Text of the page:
Mistletoe

Photo Credit – Jean and Fred Hort

‘Tis the season of bright lights, jingle bells, and perhaps mistletoe. And should one find themselves standing beneath a sprig of mistletoe with someone else, tradition holds that they should kiss, lest bad luck befall them.

That tradition may be part of pop culture, but do you know that mistletoe is a parasitic plant? It is! Mistletoe plants live above ground, on the woody parts of other shrubs and trees. Mistletoe can only survive and reproduce on a living host, which makes them an obligatory parasite. Their roots penetrate their host enabling them to steal nutrients and water. Despite being a parasite, though, they seem to have little effect on their host.

The plant’s name comes from an Anglo-Saxon word, mistel, which means dung, and tan, meaning twig. The reason for the name is because long ago people believed that bird droppings propagated mistletoe. That belief was actually largely true, except that it was not the droppings themselves that propagated mistletoe, but the seeds the droppings contained. In the 16th century botanists made this discovery; birds ate the berries, the meal passed through their digestive systems, and the seeds were deposited elsewhere. Side note, a lot of seed dispersal occurs this way.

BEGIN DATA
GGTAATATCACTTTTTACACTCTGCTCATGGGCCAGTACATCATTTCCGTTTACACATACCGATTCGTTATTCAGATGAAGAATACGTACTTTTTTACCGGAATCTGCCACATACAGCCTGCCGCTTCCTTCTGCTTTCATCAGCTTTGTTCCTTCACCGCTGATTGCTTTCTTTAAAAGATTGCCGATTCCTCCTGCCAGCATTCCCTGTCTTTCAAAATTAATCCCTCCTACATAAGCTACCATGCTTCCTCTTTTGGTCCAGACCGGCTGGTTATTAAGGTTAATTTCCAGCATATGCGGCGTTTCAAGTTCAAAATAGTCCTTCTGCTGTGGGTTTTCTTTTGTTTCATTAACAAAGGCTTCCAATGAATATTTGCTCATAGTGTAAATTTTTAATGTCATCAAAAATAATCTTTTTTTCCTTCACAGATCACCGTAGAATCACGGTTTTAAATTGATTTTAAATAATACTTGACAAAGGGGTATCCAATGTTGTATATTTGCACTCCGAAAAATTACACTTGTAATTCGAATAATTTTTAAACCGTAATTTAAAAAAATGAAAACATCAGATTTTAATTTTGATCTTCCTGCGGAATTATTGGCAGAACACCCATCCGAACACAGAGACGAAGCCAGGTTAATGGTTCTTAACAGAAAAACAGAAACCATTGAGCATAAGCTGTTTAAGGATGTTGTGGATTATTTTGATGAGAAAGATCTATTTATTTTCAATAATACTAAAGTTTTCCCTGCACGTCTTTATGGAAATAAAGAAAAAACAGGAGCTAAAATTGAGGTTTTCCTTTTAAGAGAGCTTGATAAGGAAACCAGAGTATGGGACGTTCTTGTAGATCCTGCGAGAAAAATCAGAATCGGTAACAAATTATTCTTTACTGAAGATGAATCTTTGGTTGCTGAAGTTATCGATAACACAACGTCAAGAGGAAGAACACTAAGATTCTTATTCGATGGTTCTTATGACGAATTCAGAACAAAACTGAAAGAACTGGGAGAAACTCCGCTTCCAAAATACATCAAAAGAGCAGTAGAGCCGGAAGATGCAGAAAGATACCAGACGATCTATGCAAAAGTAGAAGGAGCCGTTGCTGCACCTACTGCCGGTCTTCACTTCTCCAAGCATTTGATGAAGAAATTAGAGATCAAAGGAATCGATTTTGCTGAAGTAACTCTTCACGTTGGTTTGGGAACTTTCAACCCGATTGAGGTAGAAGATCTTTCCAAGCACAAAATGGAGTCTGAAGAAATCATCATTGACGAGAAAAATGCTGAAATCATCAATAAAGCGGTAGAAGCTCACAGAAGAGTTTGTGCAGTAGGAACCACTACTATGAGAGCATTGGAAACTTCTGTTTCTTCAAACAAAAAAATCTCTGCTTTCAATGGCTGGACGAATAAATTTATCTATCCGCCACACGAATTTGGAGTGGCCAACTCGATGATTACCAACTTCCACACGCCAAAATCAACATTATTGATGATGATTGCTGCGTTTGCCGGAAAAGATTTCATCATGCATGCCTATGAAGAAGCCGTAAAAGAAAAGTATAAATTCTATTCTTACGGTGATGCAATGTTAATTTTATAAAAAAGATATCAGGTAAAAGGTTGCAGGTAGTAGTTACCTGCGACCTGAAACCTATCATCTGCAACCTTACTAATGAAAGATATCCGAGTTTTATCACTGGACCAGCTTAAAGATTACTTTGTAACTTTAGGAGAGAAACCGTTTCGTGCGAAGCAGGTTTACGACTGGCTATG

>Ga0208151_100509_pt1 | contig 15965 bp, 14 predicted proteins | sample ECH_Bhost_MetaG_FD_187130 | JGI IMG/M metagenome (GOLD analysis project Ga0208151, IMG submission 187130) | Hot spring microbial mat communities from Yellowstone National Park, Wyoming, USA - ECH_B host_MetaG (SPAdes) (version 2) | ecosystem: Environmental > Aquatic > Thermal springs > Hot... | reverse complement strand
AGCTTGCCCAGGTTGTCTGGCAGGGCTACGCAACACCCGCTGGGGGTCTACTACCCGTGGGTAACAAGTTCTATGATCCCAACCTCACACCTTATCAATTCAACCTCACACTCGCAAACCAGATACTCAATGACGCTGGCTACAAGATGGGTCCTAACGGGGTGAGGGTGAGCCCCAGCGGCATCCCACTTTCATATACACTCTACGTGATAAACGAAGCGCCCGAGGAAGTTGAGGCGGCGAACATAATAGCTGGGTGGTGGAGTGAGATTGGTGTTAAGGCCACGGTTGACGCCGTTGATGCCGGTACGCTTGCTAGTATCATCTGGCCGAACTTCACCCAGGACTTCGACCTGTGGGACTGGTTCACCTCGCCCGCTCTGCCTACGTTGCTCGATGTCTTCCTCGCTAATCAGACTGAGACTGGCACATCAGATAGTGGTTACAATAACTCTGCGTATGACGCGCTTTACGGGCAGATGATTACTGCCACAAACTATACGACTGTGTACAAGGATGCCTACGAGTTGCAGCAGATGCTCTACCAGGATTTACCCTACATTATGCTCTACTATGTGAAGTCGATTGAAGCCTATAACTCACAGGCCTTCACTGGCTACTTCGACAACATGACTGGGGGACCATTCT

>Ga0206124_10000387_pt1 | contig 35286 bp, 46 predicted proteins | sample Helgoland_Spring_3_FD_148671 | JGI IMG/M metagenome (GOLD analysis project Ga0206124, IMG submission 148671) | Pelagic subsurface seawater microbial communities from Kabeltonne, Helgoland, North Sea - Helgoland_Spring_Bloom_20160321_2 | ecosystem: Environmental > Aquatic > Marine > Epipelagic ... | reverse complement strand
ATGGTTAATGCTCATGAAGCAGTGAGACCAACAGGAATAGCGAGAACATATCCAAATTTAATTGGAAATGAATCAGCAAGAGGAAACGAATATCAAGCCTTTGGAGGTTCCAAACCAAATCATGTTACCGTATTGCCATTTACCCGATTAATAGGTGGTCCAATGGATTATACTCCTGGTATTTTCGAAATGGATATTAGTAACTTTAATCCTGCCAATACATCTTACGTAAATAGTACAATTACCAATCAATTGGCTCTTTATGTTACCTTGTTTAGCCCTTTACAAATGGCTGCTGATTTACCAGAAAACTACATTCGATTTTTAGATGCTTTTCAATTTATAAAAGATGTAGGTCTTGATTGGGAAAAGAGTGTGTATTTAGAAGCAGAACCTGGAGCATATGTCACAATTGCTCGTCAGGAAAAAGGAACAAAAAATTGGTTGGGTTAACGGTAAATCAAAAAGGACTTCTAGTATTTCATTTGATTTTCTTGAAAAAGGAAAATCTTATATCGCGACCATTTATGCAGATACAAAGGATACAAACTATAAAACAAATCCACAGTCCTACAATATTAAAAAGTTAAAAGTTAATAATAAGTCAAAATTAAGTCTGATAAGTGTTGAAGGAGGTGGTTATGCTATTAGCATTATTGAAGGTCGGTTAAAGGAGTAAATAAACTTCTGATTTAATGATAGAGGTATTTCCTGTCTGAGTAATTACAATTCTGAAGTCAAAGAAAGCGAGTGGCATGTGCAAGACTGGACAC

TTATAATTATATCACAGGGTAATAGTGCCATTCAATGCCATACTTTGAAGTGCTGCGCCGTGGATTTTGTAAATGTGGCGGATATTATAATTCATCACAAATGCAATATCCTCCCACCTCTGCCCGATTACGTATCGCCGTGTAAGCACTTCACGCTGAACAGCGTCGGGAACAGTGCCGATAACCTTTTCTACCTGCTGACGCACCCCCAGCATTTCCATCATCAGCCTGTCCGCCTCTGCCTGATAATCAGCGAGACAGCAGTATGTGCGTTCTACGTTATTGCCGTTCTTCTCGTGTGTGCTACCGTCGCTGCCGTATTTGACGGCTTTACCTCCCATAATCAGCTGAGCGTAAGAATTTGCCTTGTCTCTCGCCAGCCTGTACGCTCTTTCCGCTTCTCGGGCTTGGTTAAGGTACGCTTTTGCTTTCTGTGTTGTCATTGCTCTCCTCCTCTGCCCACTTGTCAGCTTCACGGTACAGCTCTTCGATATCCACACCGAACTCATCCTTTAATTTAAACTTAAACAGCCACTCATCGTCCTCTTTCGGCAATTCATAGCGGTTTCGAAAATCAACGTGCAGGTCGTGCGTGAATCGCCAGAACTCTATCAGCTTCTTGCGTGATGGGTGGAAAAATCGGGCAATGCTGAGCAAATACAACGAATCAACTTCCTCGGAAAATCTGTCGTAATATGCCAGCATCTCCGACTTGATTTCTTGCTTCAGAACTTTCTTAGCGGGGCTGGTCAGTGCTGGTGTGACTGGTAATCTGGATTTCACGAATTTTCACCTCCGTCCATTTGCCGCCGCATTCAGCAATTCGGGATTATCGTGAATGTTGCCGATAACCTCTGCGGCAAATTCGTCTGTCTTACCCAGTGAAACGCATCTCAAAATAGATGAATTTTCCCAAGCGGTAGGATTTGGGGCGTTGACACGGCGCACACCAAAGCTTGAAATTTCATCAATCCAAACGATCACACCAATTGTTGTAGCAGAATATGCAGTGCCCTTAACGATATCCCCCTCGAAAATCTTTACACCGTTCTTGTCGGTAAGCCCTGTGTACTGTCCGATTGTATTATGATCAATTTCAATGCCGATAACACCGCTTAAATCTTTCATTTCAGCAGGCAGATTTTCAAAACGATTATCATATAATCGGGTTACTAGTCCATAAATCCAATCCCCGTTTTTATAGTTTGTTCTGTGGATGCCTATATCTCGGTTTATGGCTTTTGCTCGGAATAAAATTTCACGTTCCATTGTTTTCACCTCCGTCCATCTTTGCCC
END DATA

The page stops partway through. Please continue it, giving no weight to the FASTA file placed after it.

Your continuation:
The kissing tradition surrounding mistletoe dates back to ancient times, perhaps as far back as the first century AD. Read the full history here. However you celebrate, happy holidays!